Now, however, the funeral has very much turned inward. People who knew the deceased are invited rather than expected to come, and decisions about the funeral service are left to the family. Where before the family could expect social censure if things at the funeral were not ‘done properly’, it is now considered crass to criticise a family’s choices – for who knew the deceased better than they did?
Since the war there has been a shift of focus, from the group to the self, from community to individuality. People are encouraged to express their personality, to deviate from the norm, and to buck expectations that impinge on their selfhood. The generation most affected by this shift are the baby boomers: the children of the generation currently coming toward the end of their lives – and, of course, the ones organising their funerals.
During the baby boomers’ lifetime, rebellion against conformity and self-expression became strong social imperatives, manifesting in teddy boys and beat poets, later hippies and punks. Financial independence and social mobility promised to set people free from their roots in the 1980s, and with the birth of the internet people were able to choose their own communities, unhampered by their geographical location, class or upbringing. We find ourselves now in the age of the selfie, where people are encouraged to stand out from the crowd via self-expression online.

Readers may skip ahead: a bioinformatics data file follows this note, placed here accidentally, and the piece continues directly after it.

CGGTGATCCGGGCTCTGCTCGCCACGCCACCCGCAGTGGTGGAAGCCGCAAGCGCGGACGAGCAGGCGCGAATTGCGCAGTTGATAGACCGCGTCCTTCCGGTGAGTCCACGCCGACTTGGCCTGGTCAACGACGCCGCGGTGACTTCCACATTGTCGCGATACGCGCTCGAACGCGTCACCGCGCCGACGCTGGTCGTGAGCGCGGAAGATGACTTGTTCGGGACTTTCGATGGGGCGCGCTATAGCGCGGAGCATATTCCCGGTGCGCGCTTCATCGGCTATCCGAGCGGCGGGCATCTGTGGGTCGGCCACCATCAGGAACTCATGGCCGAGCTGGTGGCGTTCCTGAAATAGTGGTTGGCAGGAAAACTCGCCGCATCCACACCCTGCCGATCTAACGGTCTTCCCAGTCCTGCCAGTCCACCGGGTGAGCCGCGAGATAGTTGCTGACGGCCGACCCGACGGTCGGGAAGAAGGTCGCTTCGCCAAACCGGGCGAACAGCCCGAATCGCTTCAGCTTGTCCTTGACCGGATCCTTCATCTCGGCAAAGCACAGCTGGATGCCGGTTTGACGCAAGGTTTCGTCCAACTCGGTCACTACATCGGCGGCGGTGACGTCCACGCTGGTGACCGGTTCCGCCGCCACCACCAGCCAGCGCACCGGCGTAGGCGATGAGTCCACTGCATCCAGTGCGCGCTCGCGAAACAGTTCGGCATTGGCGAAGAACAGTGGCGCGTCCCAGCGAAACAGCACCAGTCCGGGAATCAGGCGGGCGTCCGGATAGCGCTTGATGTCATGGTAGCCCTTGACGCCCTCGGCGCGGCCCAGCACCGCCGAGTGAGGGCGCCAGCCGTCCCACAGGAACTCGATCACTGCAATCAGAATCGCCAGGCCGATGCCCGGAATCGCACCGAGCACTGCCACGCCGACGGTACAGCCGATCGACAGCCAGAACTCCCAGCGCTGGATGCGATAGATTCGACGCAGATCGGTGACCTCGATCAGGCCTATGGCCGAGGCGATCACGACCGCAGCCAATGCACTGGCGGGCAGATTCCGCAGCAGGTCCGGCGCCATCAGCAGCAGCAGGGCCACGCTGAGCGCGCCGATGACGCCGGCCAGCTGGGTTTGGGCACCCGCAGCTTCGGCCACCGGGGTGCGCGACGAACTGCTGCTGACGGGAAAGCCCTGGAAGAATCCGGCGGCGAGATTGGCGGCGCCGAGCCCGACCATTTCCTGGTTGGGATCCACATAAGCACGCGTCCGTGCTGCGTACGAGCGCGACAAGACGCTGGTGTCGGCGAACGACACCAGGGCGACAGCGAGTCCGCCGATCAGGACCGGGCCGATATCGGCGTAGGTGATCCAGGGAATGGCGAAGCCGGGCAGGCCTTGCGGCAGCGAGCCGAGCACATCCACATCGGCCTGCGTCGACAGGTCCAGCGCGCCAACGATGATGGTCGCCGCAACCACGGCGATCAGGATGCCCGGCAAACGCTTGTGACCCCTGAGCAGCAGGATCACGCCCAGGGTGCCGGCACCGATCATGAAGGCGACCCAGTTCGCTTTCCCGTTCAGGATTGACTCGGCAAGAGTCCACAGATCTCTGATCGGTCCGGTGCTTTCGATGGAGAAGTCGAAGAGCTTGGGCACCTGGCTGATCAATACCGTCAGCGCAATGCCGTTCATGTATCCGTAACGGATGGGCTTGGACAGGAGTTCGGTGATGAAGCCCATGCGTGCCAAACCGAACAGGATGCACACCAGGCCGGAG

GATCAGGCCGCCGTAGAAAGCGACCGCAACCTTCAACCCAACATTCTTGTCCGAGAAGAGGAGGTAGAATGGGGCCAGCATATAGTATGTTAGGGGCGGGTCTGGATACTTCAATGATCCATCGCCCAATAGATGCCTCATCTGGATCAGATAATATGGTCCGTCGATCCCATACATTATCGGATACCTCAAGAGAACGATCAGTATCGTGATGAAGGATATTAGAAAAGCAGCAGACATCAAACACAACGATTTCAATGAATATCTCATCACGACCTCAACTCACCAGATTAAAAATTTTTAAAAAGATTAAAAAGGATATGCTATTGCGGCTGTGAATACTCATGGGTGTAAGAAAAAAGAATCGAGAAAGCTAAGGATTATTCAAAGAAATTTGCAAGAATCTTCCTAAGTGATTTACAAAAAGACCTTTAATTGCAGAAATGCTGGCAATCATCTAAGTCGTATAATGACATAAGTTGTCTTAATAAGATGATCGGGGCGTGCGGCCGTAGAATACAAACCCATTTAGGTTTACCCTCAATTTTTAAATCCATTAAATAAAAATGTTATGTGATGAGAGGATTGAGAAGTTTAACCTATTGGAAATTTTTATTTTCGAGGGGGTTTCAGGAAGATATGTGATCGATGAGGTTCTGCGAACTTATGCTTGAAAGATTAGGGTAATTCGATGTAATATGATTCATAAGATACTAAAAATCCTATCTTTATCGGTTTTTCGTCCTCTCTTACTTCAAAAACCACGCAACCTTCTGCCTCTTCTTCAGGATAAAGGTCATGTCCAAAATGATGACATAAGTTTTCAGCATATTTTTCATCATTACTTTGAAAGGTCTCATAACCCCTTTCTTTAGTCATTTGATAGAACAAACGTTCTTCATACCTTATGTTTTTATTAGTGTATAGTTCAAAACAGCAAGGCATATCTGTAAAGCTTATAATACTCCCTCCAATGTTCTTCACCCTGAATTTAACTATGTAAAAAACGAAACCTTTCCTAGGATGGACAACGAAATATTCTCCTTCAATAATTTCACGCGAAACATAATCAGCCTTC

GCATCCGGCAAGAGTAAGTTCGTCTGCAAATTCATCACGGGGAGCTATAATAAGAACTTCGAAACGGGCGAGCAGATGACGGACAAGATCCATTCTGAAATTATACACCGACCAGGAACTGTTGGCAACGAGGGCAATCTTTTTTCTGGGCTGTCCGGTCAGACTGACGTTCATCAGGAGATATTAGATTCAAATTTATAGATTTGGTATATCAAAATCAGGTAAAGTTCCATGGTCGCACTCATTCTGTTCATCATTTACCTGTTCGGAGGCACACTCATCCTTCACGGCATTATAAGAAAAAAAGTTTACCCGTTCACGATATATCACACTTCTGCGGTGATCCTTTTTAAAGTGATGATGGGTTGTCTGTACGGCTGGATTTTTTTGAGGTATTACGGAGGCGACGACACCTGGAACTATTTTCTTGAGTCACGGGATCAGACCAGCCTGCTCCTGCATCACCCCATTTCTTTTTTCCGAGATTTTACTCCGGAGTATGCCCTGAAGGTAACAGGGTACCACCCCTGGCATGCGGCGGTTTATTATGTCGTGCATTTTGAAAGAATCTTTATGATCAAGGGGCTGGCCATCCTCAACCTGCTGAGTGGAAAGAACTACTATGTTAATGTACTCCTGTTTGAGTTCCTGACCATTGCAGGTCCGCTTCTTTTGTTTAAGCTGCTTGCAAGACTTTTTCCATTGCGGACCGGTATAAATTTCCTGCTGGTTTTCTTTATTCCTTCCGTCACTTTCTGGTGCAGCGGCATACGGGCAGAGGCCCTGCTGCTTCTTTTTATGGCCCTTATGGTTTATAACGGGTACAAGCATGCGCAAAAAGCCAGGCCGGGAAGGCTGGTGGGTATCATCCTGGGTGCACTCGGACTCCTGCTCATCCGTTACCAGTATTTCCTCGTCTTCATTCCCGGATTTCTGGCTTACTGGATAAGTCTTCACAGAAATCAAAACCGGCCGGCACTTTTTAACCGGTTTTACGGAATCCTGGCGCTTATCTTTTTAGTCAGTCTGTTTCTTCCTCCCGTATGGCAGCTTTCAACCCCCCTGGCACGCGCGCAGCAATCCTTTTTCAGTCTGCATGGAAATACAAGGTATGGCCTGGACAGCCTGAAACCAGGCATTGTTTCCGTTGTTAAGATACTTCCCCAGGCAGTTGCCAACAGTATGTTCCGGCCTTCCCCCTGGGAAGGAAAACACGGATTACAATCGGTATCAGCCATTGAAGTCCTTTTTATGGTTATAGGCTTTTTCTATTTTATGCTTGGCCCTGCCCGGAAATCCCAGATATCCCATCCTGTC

An important moment for funerals during this cultural shift was the funeral of Princess Diana in 1997. While regular state tradition was followed for the most part, the inclusion of Elton John’s live performance of Candle in the Wind showed, alongside Diana’s royal connection, a need to express what made Diana unique and different from the royal family.
Nowadays, the goal for most people planning a funeral service is not to live up to the expected norms of the community, but to make the service as individual as the person who has died. The baby boomers and their children need a way to say goodbye to their loved ones that reflects their selfhood as well as their place within a family or community.
We have been privileged to witness some of the beautiful ways in which our clients have made their loved ones’ funerals unique. One client’s ceremony was divided into two to reflect her mother’s Jewish upbringing and her discovery of Buddhism later in life, with live singers to represent her love of musical theatre. Another client made personalised mini bottles of brandy for each member of the congregation as a nod to her mother’s fondness for a tot each night before bed. But the easiest way to communicate a person’s personality (aside from the eulogy of course) is through a performance of their favourite music. As the funeral service grows and changes to encompass all that we now need from it, we look forward to helping people celebrate their loved ones through the music that represents them best.
By Briony Rawle
The London Funeral Singers
Telephone: 020 3488 3080
This was first published in the April 2019 issue of Funeral Service Times